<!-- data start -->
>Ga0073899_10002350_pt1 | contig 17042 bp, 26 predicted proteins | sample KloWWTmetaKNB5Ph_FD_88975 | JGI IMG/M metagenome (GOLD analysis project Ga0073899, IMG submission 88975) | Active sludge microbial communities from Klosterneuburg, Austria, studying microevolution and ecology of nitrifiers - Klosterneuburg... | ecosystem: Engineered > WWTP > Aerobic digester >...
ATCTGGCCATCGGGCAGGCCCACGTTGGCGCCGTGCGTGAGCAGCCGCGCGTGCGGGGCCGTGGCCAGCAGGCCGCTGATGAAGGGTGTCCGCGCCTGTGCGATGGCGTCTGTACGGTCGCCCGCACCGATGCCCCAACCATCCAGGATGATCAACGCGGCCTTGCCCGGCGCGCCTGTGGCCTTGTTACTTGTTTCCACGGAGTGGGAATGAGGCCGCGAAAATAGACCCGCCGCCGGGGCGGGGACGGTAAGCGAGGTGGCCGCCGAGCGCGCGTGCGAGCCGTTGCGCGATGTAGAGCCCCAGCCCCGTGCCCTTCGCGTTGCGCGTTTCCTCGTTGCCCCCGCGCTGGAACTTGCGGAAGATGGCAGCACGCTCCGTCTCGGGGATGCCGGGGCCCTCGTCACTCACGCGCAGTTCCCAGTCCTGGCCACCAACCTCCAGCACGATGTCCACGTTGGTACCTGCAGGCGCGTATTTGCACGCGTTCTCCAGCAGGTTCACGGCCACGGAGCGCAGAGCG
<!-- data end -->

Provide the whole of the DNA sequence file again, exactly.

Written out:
>Ga0073899_10002350_pt1 | contig 17042 bp, 26 predicted proteins | sample KloWWTmetaKNB5Ph_FD_88975 | JGI IMG/M metagenome (GOLD analysis project Ga0073899, IMG submission 88975) | Active sludge microbial communities from Klosterneuburg, Austria, studying microevolution and ecology of nitrifiers - Klosterneuburg... | ecosystem: Engineered > WWTP > Aerobic digester >...
ATCTGGCCATCGGGCAGGCCCACGTTGGCGCCGTGCGTGAGCAGCCGCGCGTGCGGGGCCGTGGCCAGCAGGCCGCTGATGAAGGGTGTCCGCGCCTGTGCGATGGCGTCTGTACGGTCGCCCGCACCGATGCCCCAACCATCCAGGATGATCAACGCGGCCTTGCCCGGCGCGCCTGTGGCCTTGTTACTTGTTTCCACGGAGTGGGAATGAGGCCGCGAAAATAGACCCGCCGCCGGGGCGGGGACGGTAAGCGAGGTGGCCGCCGAGCGCGCGTGCGAGCCGTTGCGCGATGTAGAGCCCCAGCCCCGTGCCCTTCGCGTTGCGCGTTTCCTCGTTGCCCCCGCGCTGGAACTTGCGGAAGATGGCAGCACGCTCCGTCTCGGGGATGCCGGGGCCCTCGTCACTCACGCGCAGTTCCCAGTCCTGGCCACCAACCTCCAGCACGATGTCCACGTTGGTACCTGCAGGCGCGTATTTGCACGCGTTCTCCAGCAGGTTCACGGCCACGGAGCGCAGAGCG